Workplace Solutions:

You may find yourself at an interview in the predicament Michael Scott describes best, “Sometimes I’ll start a sentence and I don’t even know where it’s going. I just hope I find it along the way.” Often people develop an easy rapport at an interview, making it hard to “unsay” questions—even illegal ones. Take note of the following guidelines to ace that next interview so you can indeed be the “World’s Best Boss.”

  • Read the fact sheet developed by California’s Department of Fair Employment and Housing, which offers guidance on questions employers can ask applicants.
  • To the extent feasible, prepare questions in advance, to help avoid drifting off into forbidden territory.
  • Train job interviewers and HR personnel on what interview questions are illegal and improper.

If you have any questions about this guidance or about illegal pre-hiring questions in California, feel free to contact your favorite Seyfarth attorney.

With the 2016 hiring season well under way, California employers are well advised to reconsider their use of criminal records in making hiring decisions.  Although employers are probably aware of “ban the box” and other legislative initiatives, they may not be as familiar with the liability exposure they may create by when using blanket policies to reject applicants because of their criminal histories.  On February 19, 2016, the California Department of Fair Employment and Housing (“DFEH”) announced proposed regulations governing the consideration of criminal history in employment decisions, which will enumerate limitations to the use of criminal history.

According to an EEOC survey, 92% of employers subject at least some candidates to criminal background checks.  Since issuing guidelines on the use of criminal records in 2012, the EEOC has embarked on an aggressive campaign against employer use of criminal records in employment prescreening.  While some EEOC lawsuits have failed, others have resulted in multimillion dollar settlements, such as a $3.13 million prelawsuit settlement with Pepsi.  Each time, the EEOC has focused on whether the employer’s reliance on criminal records has an adverse impact on applicants with protected characteristics, such as race, national origin, or disability.  Of particular note to California employers, the California Department of Fair Employment and Housing (“DFEH”), has recently become more active in pursuing individual and class-based claims, under the California Fair Employment and Housing Act (“FEHA”), California’s counterpart to Title VII, the Age Discrimination in Employment Act, and the Americans with Disabilities Act (“ADA”).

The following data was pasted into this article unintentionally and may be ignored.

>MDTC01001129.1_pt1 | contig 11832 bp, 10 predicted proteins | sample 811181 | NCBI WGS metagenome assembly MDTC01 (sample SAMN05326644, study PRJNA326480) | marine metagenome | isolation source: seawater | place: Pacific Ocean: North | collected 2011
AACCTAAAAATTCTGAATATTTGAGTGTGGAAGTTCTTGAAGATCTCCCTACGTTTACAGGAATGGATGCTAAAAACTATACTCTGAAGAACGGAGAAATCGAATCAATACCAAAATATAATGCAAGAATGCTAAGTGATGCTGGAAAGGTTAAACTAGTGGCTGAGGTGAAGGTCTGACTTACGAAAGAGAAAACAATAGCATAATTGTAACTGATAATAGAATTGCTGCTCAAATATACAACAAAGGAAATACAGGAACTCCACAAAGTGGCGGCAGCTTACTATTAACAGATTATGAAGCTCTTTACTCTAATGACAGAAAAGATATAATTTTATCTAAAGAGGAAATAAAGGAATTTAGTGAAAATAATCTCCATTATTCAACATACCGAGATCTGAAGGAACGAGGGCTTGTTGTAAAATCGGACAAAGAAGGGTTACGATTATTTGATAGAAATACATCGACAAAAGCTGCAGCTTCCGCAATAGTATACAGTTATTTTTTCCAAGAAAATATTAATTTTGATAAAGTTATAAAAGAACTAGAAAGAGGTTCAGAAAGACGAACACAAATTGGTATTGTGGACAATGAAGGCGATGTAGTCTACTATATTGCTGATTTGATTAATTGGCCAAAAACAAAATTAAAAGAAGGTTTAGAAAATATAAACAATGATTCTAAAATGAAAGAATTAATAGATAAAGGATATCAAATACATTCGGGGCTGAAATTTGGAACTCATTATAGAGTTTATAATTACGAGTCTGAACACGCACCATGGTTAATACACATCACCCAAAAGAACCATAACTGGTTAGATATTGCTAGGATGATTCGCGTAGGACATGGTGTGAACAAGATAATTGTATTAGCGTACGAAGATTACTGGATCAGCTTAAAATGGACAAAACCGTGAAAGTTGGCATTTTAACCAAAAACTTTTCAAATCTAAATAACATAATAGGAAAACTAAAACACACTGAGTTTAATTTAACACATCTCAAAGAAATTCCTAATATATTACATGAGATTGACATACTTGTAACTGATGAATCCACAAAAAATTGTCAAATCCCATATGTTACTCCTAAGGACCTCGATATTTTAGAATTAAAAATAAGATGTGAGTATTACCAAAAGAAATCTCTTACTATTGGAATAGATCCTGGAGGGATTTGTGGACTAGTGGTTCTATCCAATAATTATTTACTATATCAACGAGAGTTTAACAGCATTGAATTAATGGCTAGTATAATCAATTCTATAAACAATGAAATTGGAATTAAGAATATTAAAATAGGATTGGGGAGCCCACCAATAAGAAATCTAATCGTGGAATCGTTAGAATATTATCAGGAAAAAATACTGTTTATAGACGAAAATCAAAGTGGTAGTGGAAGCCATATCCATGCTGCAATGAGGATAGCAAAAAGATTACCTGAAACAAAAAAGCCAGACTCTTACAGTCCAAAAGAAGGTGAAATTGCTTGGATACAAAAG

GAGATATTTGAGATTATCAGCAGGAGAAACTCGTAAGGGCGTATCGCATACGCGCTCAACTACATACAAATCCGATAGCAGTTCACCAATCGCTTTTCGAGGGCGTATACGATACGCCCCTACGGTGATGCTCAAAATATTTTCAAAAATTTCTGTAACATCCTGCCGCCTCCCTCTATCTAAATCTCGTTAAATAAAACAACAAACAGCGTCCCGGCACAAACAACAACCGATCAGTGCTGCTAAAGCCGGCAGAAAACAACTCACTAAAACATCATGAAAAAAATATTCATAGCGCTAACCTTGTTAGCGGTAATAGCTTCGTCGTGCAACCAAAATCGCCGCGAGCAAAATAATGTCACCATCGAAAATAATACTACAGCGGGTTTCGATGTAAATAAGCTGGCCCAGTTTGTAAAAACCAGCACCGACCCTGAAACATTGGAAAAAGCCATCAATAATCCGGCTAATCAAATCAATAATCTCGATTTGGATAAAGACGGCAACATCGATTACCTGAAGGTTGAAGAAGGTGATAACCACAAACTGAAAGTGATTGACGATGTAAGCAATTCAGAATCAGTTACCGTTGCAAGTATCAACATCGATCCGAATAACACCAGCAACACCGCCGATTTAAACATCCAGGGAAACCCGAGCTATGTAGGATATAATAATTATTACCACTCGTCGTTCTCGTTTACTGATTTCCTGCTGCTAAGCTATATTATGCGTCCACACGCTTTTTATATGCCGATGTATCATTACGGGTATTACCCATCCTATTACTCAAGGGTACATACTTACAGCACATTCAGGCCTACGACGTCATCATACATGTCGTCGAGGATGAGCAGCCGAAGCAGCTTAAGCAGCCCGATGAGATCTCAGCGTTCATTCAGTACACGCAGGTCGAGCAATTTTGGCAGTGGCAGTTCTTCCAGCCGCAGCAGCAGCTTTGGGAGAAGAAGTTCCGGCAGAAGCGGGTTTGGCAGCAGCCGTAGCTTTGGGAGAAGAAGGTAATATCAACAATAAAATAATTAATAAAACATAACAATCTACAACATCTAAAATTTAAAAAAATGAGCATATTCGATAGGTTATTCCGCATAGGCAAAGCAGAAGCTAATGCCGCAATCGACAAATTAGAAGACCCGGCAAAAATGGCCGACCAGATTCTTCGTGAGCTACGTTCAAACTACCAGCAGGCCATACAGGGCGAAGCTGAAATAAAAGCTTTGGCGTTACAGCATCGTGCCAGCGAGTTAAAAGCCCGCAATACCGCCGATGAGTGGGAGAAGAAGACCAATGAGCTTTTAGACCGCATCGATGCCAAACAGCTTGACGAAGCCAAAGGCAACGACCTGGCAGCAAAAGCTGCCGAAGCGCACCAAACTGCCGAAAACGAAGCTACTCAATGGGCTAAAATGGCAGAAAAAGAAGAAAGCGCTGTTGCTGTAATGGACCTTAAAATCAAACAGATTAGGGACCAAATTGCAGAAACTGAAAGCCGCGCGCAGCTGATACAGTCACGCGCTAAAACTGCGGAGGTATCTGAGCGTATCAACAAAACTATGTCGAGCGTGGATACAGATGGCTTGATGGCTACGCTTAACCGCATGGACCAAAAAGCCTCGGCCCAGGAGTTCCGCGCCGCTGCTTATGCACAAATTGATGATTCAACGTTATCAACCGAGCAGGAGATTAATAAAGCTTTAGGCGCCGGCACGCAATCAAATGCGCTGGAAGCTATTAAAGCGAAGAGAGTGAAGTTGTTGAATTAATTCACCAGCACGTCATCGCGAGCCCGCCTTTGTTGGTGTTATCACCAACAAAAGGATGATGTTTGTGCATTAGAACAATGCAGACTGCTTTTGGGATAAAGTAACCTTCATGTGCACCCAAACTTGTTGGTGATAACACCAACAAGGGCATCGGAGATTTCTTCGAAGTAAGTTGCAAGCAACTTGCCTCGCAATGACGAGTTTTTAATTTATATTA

In recent years, we’ve seen individual and class actions asserting indirect discrimination, or “disparate impact” discrimination, primarily involving race and national origin.  Because about  one-sixth to one-fourth of individuals with a criminal record also have a diagnosable mental disability, we anticipate increased litigation by job applicants with disabilities who have a criminal record.  The disabled community has faced historical exclusion from the workplace, and a disproportionate number of them have criminal histories.  And, as mentioned, the DFEH has now become more active in initiating such cases.  Thus, when employers adopt across-the-board hiring practices that reject candidates with criminal records, they may be exposing themselves to lawsuits under the ADA or the FEHA.  This risk is especially prominent in California, because the FEHA defines “disability” much more broadly than the ADA does.  California law defines a disability as any mental or physiological disorders that limit major life activities, as opposed to the ADA definition, which requires that the condition substantially limit major life activities.

On the other side, employers have justifiable reasons for hiring practices that consider criminal background.  Employers must guard against theft and fraud and try to avoid liability for  negligent hiring.

Employers thus may perceive a dilemma of (a) not considering criminal histories at all or (b) facing potential discrimination suits.  Though there are as many solutions as there are questions, the best practice has always been to ensure that a criminal history is not the sole reason to exclude a candidate, and to use it in conjunction with other business reasons.  Each candidate’s qualifications deserve individualized attention, with an awareness of potential disability issues. Employers would also be well advised to structure narrowly tailored hiring policies to ensure that they prevent not only racial discrimination, but disability discrimination.  Categorical exclusions based on a criminal record invite a host of potential risks of litigation under the ADA or FEHA that risk-averse employers will want to avoid.

Edited by Michael A. Wahlander.